Seeking the snitch

Whomping Willows bring quidditch to life

The magic of quidditch has left the pages and has manifested itself in our muggle world. The sport was first imagined in J.K. Rowling’s <i>Harry Potter</i> series, with wizards flying about on broomsticks, but avid fans figured out how to make it work without the benefit of wizardry.

Quidditch first touched down on Canadian soil in 2008 at McGill University, with the formation of a quidditch club. Carleton University, the University of British Columbia and the University of Calgary were among the first to form quidditch teams. In 2011, the first Canadian Cup was held.  

Quidditch in Canada was overseen by the International Quidditch Association until it finally grew large enough to have national bodies. In July 2014, Quidditch Canada was formed to oversee local matches. Fast forward to 2016, when Canada competed and won fourth place in the Quidditch World Cup.

Today, there are many teams spread throughout Canada, many of which are attached to universities. The majority of official teams are concentrated in Quebec (around Montreal), in lower Ontario (around Ottawa and Toronto) and in British Columbia (around Vancouver). There are a smattering of teams spread out in Alberta, two teams in Saskatchewan, and one in Manitoba: the Winnipeg Whomping Willows.

Break out your broomsticks! The Winnipeg Whomping Willows team are here.

How to Play

All team players have brooms between their legs, which they can’t drop.

Each player’s position – as beaters, chasers, keepers and seekers – is identifiable by the colour of their headband. There are three types of balls in play during a match: the quaffle, the bludgers and the snitch, which are usually used by different positions.

The chasers play with the quaffle. They can throw the quaffle through any of the hoops at each end of the field, from the front or from behind, to score a goal. Each goal is worth 10 points. Keepers are similar to goalies, and they guard the hoops.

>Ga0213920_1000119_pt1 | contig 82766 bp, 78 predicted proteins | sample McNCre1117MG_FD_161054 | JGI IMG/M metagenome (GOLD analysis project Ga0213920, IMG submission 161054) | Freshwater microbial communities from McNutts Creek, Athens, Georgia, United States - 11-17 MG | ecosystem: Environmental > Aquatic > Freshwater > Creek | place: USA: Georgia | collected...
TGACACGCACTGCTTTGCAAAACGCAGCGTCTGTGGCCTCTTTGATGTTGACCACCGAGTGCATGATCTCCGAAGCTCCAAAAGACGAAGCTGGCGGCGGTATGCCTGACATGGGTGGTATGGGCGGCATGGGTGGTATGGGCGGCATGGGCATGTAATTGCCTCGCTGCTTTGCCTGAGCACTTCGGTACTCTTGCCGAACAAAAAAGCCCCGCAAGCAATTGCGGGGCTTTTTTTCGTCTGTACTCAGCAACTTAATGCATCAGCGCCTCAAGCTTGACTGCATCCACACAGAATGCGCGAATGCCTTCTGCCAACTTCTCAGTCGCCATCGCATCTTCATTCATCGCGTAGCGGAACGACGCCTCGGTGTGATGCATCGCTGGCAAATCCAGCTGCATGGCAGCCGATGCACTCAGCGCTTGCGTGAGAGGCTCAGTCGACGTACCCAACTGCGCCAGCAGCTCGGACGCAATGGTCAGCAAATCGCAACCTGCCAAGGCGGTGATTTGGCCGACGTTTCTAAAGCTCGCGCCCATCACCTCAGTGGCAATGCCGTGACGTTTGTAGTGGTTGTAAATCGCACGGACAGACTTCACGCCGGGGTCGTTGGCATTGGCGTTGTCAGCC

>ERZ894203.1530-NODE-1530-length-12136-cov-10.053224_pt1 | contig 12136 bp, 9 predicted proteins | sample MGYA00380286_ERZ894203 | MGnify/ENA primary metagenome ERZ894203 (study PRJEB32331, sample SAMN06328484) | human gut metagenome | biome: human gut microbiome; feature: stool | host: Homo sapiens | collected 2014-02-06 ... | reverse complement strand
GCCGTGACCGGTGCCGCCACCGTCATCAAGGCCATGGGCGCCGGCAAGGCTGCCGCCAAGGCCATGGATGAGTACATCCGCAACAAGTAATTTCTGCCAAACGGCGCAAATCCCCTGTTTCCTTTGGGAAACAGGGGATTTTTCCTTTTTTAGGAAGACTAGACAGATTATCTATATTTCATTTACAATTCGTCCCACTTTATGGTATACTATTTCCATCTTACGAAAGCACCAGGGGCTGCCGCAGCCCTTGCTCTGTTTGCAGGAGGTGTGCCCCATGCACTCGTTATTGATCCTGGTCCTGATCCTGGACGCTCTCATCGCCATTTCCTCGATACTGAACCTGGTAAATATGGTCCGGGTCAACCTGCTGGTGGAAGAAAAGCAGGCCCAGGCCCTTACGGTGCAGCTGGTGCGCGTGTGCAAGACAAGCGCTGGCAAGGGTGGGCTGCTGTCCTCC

Bludgers are the balls used by beaters. There are four beaters and only three balls.  This position is reminiscent of dodgeball. If you are beat out (and drop your broom), you have to run back and touch your team’s hoops before rejoining the match.

The snitch, however, is more difficult to transfer from broomsticks to the ground. In Rowling’s books, it is a small ball that flies around by itself.

Beaters, chasers, keepers and seekers learn the drills.

The mystery of the golden snitch

The snitch is actually a ball in a sock. It is carried around by a person of a neutral party, neutral team or volunteer, attached to the back of their shirt. The snitch-carrier dresses all in yellow. The snitch is released onto the field after 17 minutes or so, and then the seekers are released after 18 minutes. The catch is that the seekers have brooms, while the snitch does not.  

The team that catches the snitch (by pulling the ball in a sock off of the snitch-carrier) wins 30 points.

There are beaters on the seekers often if the game is within 30 quaffle points, with a full game going on around them. But brute force does not work very well. Snitches are often ex-wrestlers, cross-country runners or martial artists, and so they can defend the snitch.  

There are a couple of different snitch styles. Wrestler snitches tend to plant and throw the seekers, while runners tend to have more movement.

Once the snitch is caught, the game is over. “Cold catch” is a term for when the snitch is caught, but the team who catches it does not win the game.  

Seekers often are hybrid players who play multiple positions, because they only go on after 18 minutes. There really is not any point in having someone on the roster just to seek, because then they are wasted for the first 18 minutes of game time.

So what does quidditch look like in real life? The players tell all.

Quidditch is a good workout and demands a good warm-up.

Jasmine Winter

Why and how did you start playing?
Back six years ago I was choosing my school for undergrad for university, and I was pretty set on McGill, which is in Montreal. I knew they had a team, so I am not going to say it was the reason I went, but it was definitely part of the reason that I went.  When I got there, tryouts were right away, and it was the most fun thing that I have ever done.

What do you like about the sport?
The sport is just so unique. Personally, I am a Harry Potter fan. I grew up with it, and being able to realize the sport in real life is so incredible. I think that I am so fascinated by the way that the sport has evolved, and how people have taken the rules from this fantastical word and applied it and made it so legit now, with all of the rule books and everything. It’s awesome.